What does the Heritage Foundation have to say about saving Social Security:Study released May 10, 2011 (Part 6)

“Saving the American Dream: The Heritage Plan to Fix the Debt, Cut Spending, and Restore Prosperity,” Heritage Foundation, May 10, 2011 by  Stuart Butler, Ph.D. , Alison Acosta Fraser and William Beach is one of the finest papers I have ever read. Over the next few days I will post portions of this paper, but I will start off with the section on Social Security. I am also going to give attention to the thoughts of Milton Friedman on the subject too. Here is the sixth portion:

More Accurate Inflation Protection. The annual cost of living adjustment (COLA) for Social Security, which protects retirees against inflation, will be based on the Chained Consumer Price Index (C-CPI-U), a measure of inflation that is more accurate than the index used currently. The Bureau of Labor Statistics specifically designed this inflation measure to better reflect the way that consumers buy different items as the prices of various products fluctuate.

A More Reasonable Retirement Age. The plan adjusts the retirement age to reflect increases in life expectancy and those anticipated in the future. Under the plan, these changes are phased in gradually. Those nearing retirement are affected only slightly. Over the next 10 years, the age for full benefits rises to 68 for workers born in or after 1959. Over the next 18 years, the early retirement age rises to 65 for workers born in or after 1964. After that, both early and normal retirement ages will be indexed to longevity, which will add about one month every two years according to current projections.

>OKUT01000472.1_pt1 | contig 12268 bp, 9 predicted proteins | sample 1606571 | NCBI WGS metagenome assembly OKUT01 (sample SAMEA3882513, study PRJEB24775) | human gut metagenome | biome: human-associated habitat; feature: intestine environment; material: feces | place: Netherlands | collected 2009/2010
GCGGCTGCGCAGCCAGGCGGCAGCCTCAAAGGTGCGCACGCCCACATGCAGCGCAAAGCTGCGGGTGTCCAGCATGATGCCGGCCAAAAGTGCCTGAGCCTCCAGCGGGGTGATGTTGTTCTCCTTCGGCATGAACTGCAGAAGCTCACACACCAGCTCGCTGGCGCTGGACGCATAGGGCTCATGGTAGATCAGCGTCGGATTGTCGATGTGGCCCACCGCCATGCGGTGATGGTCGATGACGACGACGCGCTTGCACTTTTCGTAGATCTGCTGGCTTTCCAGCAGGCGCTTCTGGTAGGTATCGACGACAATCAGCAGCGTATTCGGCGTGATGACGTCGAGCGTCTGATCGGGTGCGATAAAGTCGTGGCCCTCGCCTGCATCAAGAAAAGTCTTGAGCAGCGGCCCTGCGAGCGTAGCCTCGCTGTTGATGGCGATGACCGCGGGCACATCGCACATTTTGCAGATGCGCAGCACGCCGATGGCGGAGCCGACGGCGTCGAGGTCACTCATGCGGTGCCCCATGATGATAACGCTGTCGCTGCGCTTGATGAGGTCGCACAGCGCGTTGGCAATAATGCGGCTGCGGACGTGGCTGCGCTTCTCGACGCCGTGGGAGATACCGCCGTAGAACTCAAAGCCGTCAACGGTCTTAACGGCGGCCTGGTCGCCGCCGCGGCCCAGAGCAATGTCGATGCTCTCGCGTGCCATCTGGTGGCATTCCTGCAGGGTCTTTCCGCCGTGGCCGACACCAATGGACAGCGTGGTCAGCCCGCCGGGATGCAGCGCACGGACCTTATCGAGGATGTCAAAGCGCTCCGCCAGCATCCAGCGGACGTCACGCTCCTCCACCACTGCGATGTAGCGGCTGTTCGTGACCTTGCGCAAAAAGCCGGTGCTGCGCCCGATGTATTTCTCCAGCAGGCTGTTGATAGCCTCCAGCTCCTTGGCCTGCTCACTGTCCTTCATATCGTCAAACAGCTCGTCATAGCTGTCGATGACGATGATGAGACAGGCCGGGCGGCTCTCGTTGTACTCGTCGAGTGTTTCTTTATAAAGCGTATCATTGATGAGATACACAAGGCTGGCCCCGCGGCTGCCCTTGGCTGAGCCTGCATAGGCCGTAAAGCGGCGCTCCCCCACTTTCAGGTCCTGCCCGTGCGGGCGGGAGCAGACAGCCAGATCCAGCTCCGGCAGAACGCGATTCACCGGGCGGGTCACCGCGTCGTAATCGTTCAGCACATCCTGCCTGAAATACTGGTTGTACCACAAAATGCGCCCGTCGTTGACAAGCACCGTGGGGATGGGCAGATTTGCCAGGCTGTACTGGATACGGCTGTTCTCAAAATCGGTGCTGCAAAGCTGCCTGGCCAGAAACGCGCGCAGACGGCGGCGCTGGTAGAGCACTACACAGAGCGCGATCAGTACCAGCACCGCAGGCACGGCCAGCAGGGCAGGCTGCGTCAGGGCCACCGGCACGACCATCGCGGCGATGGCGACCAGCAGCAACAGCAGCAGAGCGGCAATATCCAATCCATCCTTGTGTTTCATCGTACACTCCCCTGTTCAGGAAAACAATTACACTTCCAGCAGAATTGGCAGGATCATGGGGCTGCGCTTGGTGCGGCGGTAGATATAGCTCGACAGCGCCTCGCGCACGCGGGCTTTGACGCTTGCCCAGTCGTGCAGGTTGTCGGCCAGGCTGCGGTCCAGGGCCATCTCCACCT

The plan recognizes that a small proportion of workers will be physically unable to work until these ages. It therefore includes an improved disability system to protect them. The reformed disability system ensures that those who are unable to work longer receive a quick and accurate decision on their benefit application rather than facing today’s long delays, and improves today’s often arbitrary decision-making process.

Incentives to Work Longer. Starting immediately, those who work past their full-benefit age receive a special annual tax deduction of $10,000, regardless of income level. For instance, once the new system is completely phased in, a worker earning $50,000 per year who delays Social Security payments will see a $200 per month increase in spendable income.

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